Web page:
Animalistic and driven by definable sentience and need, vampires and werewolves have a place in the pop culture firmament that requires no embellishing. It doesn't take much work to understand their allure. Yes, you can anthropomorphize the monstrous capabilities of both creatures in ways that make them seem more desirable and less terrifying, but that's gilding the lily, generally to the advantage of teenage girls (that's not an insult and "teenage girls" can actually equal "blood-thirsty romantics of all ages").
 
That's not really the case with zombies. Although some Halloween costumes would beg to differ, you can't really make a zombie sexy. If the new kid in Forks turned out to be a zombie, you couldn't craft a narrative that would make Twihards ditch Team Edward or Team Jacob in favor of Team Grrrrr. Zombies don't pitch woo. Zombies don't stalk in sensual and relatable ways. Zombies can't master their inner appetites to kiss a nubile teen without biting into her scalp. Zombies rot. Zombies don't sparkle.
 
In lieu of any sort of aspirational agency, zombies are most interesting when subtext can be read onto their lurching and insatiable hunger. Fortunately, the Godfather of the Modern Zombie, George Romero, was a smart enough guy to build a malleable subtext into the zombie mythos. Zombies can represent any sort of assimilationist hive-mind, any sort of thoughtless consumerism or any sort of disease that spreads without warning and turns the living populace into a quivering mass of fear. 
 
I bring this up having glanced at the Washington Post's review of AMC's "The Walking Dead," a well-written, poorly argued, epic piece that spends two full pages trying to tie this zombie story into the current election cycle, on the grounds that if you can't finesse "The Walking Dead" into some ideological corner, you're stuck praising a show that's only about zombies and the humans who hate them.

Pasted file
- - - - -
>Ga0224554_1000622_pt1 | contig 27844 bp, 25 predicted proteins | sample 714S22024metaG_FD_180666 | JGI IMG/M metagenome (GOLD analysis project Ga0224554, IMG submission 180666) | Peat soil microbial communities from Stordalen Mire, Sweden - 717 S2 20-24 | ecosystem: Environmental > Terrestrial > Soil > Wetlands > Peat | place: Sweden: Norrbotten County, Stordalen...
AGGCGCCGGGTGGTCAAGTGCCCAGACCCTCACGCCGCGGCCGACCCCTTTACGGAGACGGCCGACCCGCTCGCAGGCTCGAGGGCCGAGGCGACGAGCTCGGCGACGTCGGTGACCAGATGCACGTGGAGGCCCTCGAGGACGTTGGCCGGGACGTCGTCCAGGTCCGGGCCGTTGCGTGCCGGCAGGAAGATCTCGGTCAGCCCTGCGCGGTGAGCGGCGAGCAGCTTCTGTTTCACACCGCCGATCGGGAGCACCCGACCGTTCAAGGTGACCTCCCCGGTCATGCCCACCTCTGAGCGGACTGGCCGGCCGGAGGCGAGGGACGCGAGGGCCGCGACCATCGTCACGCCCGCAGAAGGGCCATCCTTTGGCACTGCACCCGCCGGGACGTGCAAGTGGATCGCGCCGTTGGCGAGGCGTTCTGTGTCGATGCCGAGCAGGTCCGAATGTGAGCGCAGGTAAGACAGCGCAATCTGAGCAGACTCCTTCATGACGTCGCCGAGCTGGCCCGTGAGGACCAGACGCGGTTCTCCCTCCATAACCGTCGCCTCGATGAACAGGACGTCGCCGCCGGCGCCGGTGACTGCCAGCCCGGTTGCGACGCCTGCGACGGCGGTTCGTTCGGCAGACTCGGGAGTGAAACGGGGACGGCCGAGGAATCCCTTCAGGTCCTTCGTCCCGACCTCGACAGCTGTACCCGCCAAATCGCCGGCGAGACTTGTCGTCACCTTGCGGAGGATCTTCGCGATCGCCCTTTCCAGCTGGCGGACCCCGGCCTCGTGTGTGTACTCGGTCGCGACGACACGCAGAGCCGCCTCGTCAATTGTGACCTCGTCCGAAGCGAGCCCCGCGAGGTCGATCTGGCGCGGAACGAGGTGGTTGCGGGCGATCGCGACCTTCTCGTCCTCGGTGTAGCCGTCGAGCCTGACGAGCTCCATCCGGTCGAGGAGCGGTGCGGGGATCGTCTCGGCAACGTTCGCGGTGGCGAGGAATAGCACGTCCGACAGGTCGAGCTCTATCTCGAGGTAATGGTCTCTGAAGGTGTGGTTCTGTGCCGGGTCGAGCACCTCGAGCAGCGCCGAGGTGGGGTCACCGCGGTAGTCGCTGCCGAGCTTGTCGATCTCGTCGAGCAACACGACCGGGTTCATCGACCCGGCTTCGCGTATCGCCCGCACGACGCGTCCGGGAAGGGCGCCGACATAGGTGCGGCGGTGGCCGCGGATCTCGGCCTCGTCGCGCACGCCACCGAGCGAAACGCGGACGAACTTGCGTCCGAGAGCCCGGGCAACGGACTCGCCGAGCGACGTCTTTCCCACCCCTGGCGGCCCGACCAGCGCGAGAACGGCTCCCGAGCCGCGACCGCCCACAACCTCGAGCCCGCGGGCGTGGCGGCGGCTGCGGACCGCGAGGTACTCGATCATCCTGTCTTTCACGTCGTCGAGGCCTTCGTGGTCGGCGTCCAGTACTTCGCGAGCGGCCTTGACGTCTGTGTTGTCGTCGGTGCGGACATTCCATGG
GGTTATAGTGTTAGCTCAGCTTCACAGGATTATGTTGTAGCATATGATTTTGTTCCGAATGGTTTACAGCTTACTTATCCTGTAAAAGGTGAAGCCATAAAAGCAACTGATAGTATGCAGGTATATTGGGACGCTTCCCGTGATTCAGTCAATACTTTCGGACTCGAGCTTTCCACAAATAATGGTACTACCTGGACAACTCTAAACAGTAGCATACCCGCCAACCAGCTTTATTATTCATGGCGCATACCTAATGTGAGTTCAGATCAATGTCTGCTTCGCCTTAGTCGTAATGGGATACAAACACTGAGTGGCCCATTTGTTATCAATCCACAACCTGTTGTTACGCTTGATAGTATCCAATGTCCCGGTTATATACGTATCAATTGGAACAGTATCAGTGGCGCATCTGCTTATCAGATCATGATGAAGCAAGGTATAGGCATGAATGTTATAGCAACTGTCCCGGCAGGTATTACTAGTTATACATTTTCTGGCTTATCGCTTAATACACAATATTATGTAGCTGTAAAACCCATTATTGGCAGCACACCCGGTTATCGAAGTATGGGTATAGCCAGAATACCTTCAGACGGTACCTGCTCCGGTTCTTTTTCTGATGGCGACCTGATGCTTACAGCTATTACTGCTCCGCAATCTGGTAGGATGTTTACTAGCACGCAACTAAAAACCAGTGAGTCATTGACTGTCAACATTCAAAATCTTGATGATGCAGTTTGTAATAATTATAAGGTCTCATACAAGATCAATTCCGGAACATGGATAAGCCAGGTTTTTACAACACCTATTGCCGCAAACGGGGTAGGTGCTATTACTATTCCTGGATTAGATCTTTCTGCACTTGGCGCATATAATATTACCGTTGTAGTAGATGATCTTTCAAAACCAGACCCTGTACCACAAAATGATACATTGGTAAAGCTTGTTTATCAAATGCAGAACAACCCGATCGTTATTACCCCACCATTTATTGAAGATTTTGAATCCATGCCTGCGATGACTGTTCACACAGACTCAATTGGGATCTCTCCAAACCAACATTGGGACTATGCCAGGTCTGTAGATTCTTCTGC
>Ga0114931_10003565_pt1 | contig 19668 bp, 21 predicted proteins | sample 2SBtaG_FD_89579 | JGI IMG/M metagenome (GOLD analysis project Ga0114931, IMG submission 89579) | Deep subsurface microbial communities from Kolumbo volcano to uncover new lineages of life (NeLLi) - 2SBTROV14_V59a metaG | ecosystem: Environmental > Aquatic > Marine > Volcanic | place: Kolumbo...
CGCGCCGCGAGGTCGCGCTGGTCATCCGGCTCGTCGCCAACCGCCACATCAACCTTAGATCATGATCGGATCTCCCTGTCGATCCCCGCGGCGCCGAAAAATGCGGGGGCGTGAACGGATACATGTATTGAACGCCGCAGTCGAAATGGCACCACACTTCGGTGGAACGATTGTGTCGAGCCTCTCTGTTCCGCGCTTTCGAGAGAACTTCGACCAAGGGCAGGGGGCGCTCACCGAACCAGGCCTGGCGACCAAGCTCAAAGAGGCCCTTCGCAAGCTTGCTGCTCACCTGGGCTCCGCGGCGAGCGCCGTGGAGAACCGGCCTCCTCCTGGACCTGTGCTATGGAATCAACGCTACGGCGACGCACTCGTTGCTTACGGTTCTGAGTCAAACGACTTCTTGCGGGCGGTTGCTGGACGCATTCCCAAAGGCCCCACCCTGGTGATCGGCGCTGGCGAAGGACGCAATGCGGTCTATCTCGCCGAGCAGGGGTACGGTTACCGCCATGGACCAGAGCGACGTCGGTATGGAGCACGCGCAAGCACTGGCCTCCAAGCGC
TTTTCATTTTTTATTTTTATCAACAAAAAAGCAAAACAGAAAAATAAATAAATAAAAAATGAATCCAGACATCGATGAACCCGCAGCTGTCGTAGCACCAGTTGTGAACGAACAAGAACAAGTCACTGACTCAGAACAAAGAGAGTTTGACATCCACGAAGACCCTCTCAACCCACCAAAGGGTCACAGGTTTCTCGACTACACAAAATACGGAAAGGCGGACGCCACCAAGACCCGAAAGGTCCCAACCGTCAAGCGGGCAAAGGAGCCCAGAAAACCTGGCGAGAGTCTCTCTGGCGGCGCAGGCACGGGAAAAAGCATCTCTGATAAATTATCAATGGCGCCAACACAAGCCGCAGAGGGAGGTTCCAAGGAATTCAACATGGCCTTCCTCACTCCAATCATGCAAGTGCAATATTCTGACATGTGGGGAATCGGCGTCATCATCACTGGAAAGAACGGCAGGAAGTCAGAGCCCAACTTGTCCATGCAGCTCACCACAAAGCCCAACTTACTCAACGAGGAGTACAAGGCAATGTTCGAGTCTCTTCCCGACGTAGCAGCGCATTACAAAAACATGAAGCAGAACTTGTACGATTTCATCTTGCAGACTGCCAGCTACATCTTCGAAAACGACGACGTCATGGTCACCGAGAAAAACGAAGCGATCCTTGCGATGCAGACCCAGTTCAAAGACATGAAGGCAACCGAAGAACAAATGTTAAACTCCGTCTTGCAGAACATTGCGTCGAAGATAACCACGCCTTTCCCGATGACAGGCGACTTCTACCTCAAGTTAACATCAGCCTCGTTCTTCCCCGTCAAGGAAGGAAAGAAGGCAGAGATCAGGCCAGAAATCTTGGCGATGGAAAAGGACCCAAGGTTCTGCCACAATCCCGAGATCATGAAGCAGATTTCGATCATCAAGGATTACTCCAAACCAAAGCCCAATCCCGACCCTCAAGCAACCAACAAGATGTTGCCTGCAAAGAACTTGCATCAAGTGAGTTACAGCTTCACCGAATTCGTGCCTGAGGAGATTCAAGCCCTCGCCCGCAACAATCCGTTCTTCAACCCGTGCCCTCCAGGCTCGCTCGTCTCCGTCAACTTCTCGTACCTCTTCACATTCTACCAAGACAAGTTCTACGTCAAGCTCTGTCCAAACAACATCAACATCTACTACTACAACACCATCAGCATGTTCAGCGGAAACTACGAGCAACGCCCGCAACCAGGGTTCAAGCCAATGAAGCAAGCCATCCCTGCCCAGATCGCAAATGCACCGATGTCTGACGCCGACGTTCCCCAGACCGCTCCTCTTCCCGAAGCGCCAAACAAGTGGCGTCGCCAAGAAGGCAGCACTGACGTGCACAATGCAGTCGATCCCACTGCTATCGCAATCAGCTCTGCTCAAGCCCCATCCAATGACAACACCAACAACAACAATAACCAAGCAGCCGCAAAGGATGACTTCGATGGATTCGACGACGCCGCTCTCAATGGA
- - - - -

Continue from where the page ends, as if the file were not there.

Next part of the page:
What's scariest about the zombies created by Robert Kirkman for his comic series and adapted by Frank Darabont (and designed by Gregory Nicotero) for AMC, is that they really don't mean anything. They're slow-moving, decomposing, massing flocks of toothy death. Alone, they're easy to kill. In packs, they're a terrifying menace. And they don't mean much of anything. They don't have a root origin. They don't have particular targets or gravitate towards particular locations, like that mall they frequented when they were living. They go where there's food. And where there isn't food, they're pretty much loitering and listening without purpose and certainly without ideology. And while you're free to contort your mind in any way you like to try to bring meaning to the endeavor, that's really more about your needs than Kirkman or Darabont's.
 
[More on "The Walking Dead" after the break...]
 
Kirkman's comic world is cold and, in many ways, nihilistic. Main characters die without warning and they die without adhering to any of the established rules set by generations of horror movies. These zombies don't care if you're black or white or Asian or Latino. They don't care if you're a small child, the mother of a small child, if you're a virgin or if you're a teenager who just had sex for the first time. They also don't care if you're played by the A-list movie star or the pretty ingenue. 
 
But the world isn't completely nihilistic. In fact, although it's bleak, it's plenty optimistic, in a horrible, gruesome way. Along the way, human survivors come together. People continue to fall in love. They continue to overcome their preconceptions and become friends with unlikely allies. They continue to have children and to try to keep life moving.
 
Of course, the world isn't really plenty optimistic. Because strong people still take advantage of the weak. Power is still abused and the atrocities committed by humans are worse than the thoughtless noshing of the undead.
 
What I'm saying is that "The Walking Dead" is about zombies, but it's really about the survivors, which isn't exactly revolutionary for the genre. What's revolutionary is that in a movie, the happy or sad ending has to be reached within 100 minutes. Our heroes have to either face death or find a possible escape. In Kirkman's comic -- I'm only on the ninth trade paperback -- and in Darabont's series -- I've only seen two episodes -- it could just go on forever.
 
Our point-of-entry is Andrew Lincoln's Rick Grimes, a small-town police officer who responds to a distress call with his partner Shane (Jon Bernthal), gets shot, goes into a coma and wakes up in an nightmarish world of piled corpses and, as the title indicates, walking dead. [Some people are nattering about how it's roughly the same introduction as in Danny Boyle's "28 Days Later." That isn't untrue. But it's also the way our hero survived in John Wyndham's "Day of the Triffids" and probably more books and films and TV shows in surrounded genres than I'd dare to count. It happens to be a good way to introduce a character to a changed world. Deal with it. Nobody's ripping anybody off.]
 
Anyway, soon Rick is learning the rules of the new world, helped by a weary survivor played by Lennie James. Rick's convinced that his wife (Sarah Wayne Callies) is out there somewhere and he sets off in the direction of Atlanta.